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Happens Every Day: An All-Too-True Story Paperback – Bargain Price, March 2, 2010
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From Publishers Weekly
Copyright © Reed Business Information, a division of Reed Elsevier Inc. All rights reserved. --This text refers to an out of print or unavailable edition of this title.
John Searles, MSNBC.com
“A memoir so raw you feel like it's your best friend telling you her story.”
“A smart, rueful memoir of love, betrayal and survival.”
O, the Oprah magazine
“You gobble up [Happens Every Day], rooting for the engaging Gillies? A guilty pleasure for readers."
“I couldn't help but admire her bravery in exposing the dark side of her seemingly perfect life in such a good-humored, self-effacing way?. You feel nothing but deepest sympathy.”
Top Customer Reviews
So it was that I saw that Isabel Gillies had written a book "Happens Every Day" about how her husband suddenly left her and their two very young sons, and I was compelled to read it. I'm very glad I did. It's wonderfully told; honest and touching. Gillies doesn't wallow in it, and she offers no excuses. She is honest about herself and all the red flags she missed. She even muses on why people in love miss or ignore red flags and clear warning signs...we all do it. It must have something to do with what love does to the chemistry in our brain. Later, after the boom has been lowered on you, the signs are all there - clear as day - only to make you feel like an even bigger fool.
Gillies paints a detailed cringe-inducing description of how she unwittingly befriended and sponsored the woman who "ran off with" her husband. We readers are uncomfortable while reading these passages because we already know that this woman is going to betray her, and we can't warn her...it's too late.Read more ›
As an academic myself, I find it easy to despise the faux-French "other woman." For once she lands Gilles' husband, she becomes a spousal hire at Oberlin and does not have to search for another job. She avoids having to settle for teaching four sections of freshman composition a semester at a third tier university. In my experience, that alone for any fledgling professor is enough to break up a marriage. Now she can concentrate on some drab 18th century research that few outside academia will ever read. The only problem is she is married to a man who clearly has a fear of commitment;he left his pregnant first wife and left his second wife with two very small children for other women. So in one way she is like Sylvia Plath who was married to the poet Ted Hughes, the womanizer who was/is despised by millions, mostly academic women. Unlike Plath, she is like the many women who go after married men, who do not respect women enough to stay away. She may rationalize it as fate, finding her soul mate, something obscurely French about joy, life, love-- but the truth be told, she went after another woman's husband and took him, and even when Gilles begged her to stop, she did not.
For him: he is an average poet and scholar who is at a college with no graduate students. He is married to a woman with a cloying French accent who grew up in Vermont of all places. This may ultimately be a nightmare for a Harvard Phd.Read more ›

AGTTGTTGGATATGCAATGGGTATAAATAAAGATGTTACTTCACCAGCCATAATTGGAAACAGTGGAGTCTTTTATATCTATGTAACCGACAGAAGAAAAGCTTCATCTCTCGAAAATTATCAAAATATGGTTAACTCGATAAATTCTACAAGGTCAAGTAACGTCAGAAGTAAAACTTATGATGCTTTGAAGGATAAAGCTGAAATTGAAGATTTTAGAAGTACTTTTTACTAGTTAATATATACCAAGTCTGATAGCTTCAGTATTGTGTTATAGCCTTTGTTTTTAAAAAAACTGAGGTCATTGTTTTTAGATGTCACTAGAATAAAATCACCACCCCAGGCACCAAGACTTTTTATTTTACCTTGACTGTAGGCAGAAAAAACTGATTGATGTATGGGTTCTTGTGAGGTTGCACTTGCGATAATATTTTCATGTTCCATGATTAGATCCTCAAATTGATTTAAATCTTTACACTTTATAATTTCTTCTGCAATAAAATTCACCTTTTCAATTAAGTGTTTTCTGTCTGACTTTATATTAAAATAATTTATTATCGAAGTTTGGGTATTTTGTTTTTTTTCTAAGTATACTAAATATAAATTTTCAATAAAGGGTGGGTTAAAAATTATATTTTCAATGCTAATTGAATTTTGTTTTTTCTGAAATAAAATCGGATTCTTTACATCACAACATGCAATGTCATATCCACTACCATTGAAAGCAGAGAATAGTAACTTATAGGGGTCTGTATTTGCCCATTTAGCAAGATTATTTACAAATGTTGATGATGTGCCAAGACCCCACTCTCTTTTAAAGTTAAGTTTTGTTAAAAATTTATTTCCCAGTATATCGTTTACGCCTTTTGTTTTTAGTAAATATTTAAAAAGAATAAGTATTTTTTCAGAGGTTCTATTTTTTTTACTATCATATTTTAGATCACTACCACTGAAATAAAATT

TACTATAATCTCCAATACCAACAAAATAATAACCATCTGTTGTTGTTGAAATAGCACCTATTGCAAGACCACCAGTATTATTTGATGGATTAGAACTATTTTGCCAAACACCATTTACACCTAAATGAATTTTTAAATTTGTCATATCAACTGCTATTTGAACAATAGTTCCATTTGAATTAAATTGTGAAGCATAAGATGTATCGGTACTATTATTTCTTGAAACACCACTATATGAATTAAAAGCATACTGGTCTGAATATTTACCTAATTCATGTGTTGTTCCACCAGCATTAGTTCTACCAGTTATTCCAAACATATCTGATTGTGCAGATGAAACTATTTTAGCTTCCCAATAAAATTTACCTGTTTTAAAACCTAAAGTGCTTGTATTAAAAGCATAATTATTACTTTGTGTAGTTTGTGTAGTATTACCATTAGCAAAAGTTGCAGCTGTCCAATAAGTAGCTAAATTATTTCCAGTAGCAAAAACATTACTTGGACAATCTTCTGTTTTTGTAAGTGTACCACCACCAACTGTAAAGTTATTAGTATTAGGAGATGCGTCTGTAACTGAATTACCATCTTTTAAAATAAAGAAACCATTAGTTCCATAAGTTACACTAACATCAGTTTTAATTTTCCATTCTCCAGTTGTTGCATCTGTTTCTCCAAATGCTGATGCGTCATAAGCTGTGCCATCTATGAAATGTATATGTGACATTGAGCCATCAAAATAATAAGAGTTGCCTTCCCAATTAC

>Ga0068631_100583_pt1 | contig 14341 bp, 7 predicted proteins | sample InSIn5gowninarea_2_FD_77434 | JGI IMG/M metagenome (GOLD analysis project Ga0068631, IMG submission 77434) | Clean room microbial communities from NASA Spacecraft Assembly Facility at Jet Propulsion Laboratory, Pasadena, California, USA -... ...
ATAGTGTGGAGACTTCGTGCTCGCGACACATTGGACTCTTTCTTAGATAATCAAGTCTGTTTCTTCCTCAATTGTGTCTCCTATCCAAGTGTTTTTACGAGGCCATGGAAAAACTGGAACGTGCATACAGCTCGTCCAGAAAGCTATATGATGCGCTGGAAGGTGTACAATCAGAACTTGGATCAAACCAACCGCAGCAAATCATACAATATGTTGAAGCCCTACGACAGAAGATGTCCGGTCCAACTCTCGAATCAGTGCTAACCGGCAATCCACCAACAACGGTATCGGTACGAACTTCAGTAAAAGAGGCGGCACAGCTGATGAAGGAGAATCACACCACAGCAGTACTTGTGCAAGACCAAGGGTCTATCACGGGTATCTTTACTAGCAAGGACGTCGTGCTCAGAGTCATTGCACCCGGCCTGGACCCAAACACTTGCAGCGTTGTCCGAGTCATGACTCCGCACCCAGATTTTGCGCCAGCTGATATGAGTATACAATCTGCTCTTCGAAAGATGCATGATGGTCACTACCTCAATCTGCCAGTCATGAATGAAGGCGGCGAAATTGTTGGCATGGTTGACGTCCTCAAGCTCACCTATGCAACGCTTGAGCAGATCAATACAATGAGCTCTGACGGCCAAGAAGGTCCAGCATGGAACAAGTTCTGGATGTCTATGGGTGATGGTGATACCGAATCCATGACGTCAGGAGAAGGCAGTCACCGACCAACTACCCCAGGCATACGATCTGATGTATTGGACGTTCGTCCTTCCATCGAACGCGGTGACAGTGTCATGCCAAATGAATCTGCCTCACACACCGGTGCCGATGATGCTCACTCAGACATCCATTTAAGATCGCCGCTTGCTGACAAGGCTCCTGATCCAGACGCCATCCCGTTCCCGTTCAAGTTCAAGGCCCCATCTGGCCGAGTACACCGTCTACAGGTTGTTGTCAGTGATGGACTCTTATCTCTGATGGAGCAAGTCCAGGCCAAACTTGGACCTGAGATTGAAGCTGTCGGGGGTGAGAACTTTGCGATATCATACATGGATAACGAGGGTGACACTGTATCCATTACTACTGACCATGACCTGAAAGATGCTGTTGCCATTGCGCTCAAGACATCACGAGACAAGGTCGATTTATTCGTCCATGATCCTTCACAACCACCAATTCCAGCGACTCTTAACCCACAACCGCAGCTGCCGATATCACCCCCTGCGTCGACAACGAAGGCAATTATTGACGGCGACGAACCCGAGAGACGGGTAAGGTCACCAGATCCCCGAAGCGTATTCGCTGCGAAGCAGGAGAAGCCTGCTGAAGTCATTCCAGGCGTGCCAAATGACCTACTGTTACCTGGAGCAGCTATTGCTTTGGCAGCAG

Although worthy of many pages, I've decided a multiple page review won't work.
Critics I think are missing the point. Isabel would probably agree with you that she was too "this," or too "that," and she shouldn't have been such a doormat. (Perhaps her ex-husband can use that line in his next poetry class.) This book was all about the bare honest truth, and how much she loves her family.
I am from Isabel's tribe. Episcopalian. Summer place in New England. People in my family say "humdinger." My father used to rake leaves, even though he could have paid someone to do it. Readers have no idea, given the WASP value for privacy and fabricating cool exteriors, how much writing this book must have cost Isabel.
From Isabel's view of the world, it should be enough to work hard, make commitments and keep them, trust the people close to you, love, tell the truth, and do your best. I happen to agree with her, and I admire her for her for this and what she is willing to pay to try and make it so.
A powerful example is when Isabel gets on her knees in the snow in front of the woman taking her family, and begs her to stop. Isabel's values don't allow for the existence of someone so utterly heartless as to put her own needs before those of a young woman, her family, her children, and her marriage. Surely if this other woman understood what is going on, she would back away.Read more ›
Most Recent Customer Reviews
I NEVER READ BOOKS TWICE....BUT I DID THIS ONE!
Isabel Gillies captures her feelings so perfectly.... Read more
As the title says: It happens every day. Families break up, get reconfigured and the earth keeps turning. Painful, hopeful. We pick up the pieces and , with our wound, move on.Published 12 months ago by willow
Extremely well written true story of the disintegration of the marriage of a young couple with two children (3 years and 18 months). Read morePublished 14 months ago by C. Brock
Started out a bit disjointed, but quickly drew me in. Unique, exquisitely personal take on a marriage breaking up. It may "happen every day," but never to you...Published 19 months ago by Patricia B. Ware
The writing isn't great; just mediocre. However, the story is very interesting and somewhat makes up for the juvenile writing style and repetitive word choices.Published 21 months ago by Maria J. Fahlsing
A friend suggested this book so she must have liked it okay. I could not stand it. 'Poor me' the whole way. Felt like a book of revenge on her ex-husband. Read morePublished 22 months ago by Birgit Heidorn